The paragraphs in the body of the report can be results followed by discussion or “results and discussion” as a whole. This section is the meat of the whole exploration.
Students should show all their work. They should include all the equations. The explanations should be concise, complete, and easy to follow. The number of data points should be enough for quantitative work. Data can be collected using research, observation, or survey. Data taken from other references should be cited. Any data that is not strictly necessary in the main text should be put in the appendix.
The conclusion brings everything from the whole IA back together in a condensed manner! Students should clearly explain how the processes connect to prove or reject the hypothesis. Was there something that could have been done differently to make the whole exploration better? Were the models used in the exploration reliable? Does the student have any recommendations for a possible future project? Students need to define a clear focus and/or question for their exploration.
Criterion B Mathematical presentation (+3)
To get a full score in this criterion, students should use appropriate mathematical language that includes standard and correct notations, symbols and terminology. They should define key terms accurately when introducing them. They should not limit themselves to one type of representation but use different types if possible, including diagrams, tables, charts, formulae, models, and graphs. In that way, they show the examiner that they can look at the data from different perspectives and interconvert and interpret them coherently and also show that they can use technology effectively.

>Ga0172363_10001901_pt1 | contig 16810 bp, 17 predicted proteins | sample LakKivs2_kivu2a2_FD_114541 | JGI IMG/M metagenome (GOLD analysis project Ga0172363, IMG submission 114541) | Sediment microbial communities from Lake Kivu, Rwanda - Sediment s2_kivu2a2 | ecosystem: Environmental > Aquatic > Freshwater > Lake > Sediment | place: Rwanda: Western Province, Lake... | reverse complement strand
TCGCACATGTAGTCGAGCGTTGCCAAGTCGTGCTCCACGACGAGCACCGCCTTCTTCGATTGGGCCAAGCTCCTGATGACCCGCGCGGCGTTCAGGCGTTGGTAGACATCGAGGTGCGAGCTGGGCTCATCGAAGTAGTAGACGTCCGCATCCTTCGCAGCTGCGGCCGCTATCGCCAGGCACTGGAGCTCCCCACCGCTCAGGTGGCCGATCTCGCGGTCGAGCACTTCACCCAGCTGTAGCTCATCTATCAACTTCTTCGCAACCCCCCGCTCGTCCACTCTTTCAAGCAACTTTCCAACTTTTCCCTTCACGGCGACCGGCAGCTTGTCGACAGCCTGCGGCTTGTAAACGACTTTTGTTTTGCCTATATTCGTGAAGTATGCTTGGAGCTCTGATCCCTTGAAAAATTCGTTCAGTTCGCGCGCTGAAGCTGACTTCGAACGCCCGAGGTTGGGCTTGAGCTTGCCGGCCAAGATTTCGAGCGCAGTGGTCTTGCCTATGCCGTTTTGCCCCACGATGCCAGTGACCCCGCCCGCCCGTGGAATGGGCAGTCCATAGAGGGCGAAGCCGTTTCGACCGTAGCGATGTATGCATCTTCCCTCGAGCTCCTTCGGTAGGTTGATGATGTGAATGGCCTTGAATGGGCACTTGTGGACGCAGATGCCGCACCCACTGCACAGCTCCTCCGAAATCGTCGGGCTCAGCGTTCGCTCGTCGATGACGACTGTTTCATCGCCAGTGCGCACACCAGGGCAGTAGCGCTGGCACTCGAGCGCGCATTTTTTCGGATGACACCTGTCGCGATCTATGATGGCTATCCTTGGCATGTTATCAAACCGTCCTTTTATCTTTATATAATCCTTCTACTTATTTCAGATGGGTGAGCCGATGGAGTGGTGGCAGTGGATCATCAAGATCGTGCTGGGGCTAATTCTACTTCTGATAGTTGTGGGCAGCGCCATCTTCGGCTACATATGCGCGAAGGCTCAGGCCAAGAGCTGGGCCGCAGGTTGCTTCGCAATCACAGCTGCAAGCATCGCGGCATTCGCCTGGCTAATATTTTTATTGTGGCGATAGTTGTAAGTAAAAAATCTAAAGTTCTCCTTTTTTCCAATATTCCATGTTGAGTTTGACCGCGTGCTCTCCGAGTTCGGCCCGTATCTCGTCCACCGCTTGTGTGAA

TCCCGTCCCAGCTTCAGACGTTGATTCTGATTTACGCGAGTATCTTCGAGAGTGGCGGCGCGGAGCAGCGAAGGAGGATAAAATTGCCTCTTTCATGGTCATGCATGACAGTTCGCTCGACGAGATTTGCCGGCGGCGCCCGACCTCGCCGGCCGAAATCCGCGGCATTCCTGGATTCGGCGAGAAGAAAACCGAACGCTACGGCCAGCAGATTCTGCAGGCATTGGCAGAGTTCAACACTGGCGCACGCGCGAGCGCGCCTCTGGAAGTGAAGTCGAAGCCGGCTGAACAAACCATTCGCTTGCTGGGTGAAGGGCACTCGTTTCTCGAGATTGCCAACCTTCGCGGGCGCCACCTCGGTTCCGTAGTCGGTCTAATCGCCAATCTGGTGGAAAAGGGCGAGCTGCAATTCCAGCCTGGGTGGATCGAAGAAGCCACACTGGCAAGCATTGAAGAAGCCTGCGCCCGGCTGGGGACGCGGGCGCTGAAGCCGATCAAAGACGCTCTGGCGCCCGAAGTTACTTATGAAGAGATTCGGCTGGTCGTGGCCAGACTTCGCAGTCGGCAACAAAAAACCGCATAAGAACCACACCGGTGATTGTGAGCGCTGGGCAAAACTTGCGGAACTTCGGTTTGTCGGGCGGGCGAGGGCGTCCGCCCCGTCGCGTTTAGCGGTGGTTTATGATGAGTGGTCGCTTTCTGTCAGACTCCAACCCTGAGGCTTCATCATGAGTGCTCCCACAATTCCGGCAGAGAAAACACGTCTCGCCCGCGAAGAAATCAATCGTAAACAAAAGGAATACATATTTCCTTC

Some of the common mistakes in this section include rounding errors, neglect of significant figures, not defining key terms, difficult-to-read charts and graphs, unclear labels on the axes of graphs, and the misuse of terms.
Criterion C Personal Engagement (+4)
Expressing their interest in the introduction and giving a personal connection or showing curiosity will not be enough to get a high score (or any score) in this criterion. Saying that “I have always been interested in…” will not cut it!
Students should be genuinely interested in the topic, and it should be reflected throughout the exploration in their logic, choice of methods, etc.
The students should present mathematical ideas in their own terms. They should ask questions and explore unfamiliar mathematics if possible. They should make the investigation theirs and show it in several instances throughout the investigation.